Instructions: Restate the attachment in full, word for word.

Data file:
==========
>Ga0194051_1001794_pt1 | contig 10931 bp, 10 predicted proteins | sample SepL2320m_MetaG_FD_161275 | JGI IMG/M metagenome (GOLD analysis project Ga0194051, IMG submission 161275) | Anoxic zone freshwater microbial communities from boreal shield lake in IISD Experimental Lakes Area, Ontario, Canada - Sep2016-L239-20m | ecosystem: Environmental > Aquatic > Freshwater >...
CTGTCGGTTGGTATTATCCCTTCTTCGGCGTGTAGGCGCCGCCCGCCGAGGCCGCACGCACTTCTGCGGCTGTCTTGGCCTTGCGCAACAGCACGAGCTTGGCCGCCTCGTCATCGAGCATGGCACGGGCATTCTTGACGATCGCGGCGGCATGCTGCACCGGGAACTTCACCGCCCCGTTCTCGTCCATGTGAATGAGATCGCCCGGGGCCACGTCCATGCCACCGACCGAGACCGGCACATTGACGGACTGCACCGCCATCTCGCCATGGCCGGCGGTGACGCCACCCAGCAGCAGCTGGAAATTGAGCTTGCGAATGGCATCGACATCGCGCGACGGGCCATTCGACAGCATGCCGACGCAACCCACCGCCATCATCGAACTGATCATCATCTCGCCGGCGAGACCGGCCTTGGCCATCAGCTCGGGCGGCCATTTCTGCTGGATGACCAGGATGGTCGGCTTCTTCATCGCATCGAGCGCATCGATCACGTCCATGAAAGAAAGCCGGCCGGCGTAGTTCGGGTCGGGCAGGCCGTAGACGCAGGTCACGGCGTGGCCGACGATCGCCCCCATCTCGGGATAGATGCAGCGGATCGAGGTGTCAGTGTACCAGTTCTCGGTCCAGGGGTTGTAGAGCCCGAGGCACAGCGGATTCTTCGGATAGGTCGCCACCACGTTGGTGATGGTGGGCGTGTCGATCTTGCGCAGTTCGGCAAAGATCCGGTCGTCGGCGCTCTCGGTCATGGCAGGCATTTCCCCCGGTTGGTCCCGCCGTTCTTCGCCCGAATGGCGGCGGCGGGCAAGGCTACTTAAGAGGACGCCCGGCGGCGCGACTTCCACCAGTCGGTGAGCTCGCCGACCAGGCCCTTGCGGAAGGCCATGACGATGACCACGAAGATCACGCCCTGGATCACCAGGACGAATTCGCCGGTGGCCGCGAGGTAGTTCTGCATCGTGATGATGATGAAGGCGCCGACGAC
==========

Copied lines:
>Ga0194051_1001794_pt1 | contig 10931 bp, 10 predicted proteins | sample SepL2320m_MetaG_FD_161275 | JGI IMG/M metagenome (GOLD analysis project Ga0194051, IMG submission 161275) | Anoxic zone freshwater microbial communities from boreal shield lake in IISD Experimental Lakes Area, Ontario, Canada - Sep2016-L239-20m | ecosystem: Environmental > Aquatic > Freshwater >...
CTGTCGGTTGGTATTATCCCTTCTTCGGCGTGTAGGCGCCGCCCGCCGAGGCCGCACGCACTTCTGCGGCTGTCTTGGCCTTGCGCAACAGCACGAGCTTGGCCGCCTCGTCATCGAGCATGGCACGGGCATTCTTGACGATCGCGGCGGCATGCTGCACCGGGAACTTCACCGCCCCGTTCTCGTCCATGTGAATGAGATCGCCCGGGGCCACGTCCATGCCACCGACCGAGACCGGCACATTGACGGACTGCACCGCCATCTCGCCATGGCCGGCGGTGACGCCACCCAGCAGCAGCTGGAAATTGAGCTTGCGAATGGCATCGACATCGCGCGACGGGCCATTCGACAGCATGCCGACGCAACCCACCGCCATCATCGAACTGATCATCATCTCGCCGGCGAGACCGGCCTTGGCCATCAGCTCGGGCGGCCATTTCTGCTGGATGACCAGGATGGTCGGCTTCTTCATCGCATCGAGCGCATCGATCACGTCCATGAAAGAAAGCCGGCCGGCGTAGTTCGGGTCGGGCAGGCCGTAGACGCAGGTCACGGCGTGGCCGACGATCGCCCCCATCTCGGGATAGATGCAGCGGATCGAGGTGTCAGTGTACCAGTTCTCGGTCCAGGGGTTGTAGAGCCCGAGGCACAGCGGATTCTTCGGATAGGTCGCCACCACGTTGGTGATGGTGGGCGTGTCGATCTTGCGCAGTTCGGCAAAGATCCGGTCGTCGGCGCTCTCGGTCATGGCAGGCATTTCCCCCGGTTGGTCCCGCCGTTCTTCGCCCGAATGGCGGCGGCGGGCAAGGCTACTTAAGAGGACGCCCGGCGGCGCGACTTCCACCAGTCGGTGAGCTCGCCGACCAGGCCCTTGCGGAAGGCCATGACGATGACCACGAAGATCACGCCCTGGATCACCAGGACGAATTCGCCGGTGGCCGCGAGGTAGTTCTGCATCGTGATGATGATGAAGGCGCCGACGAC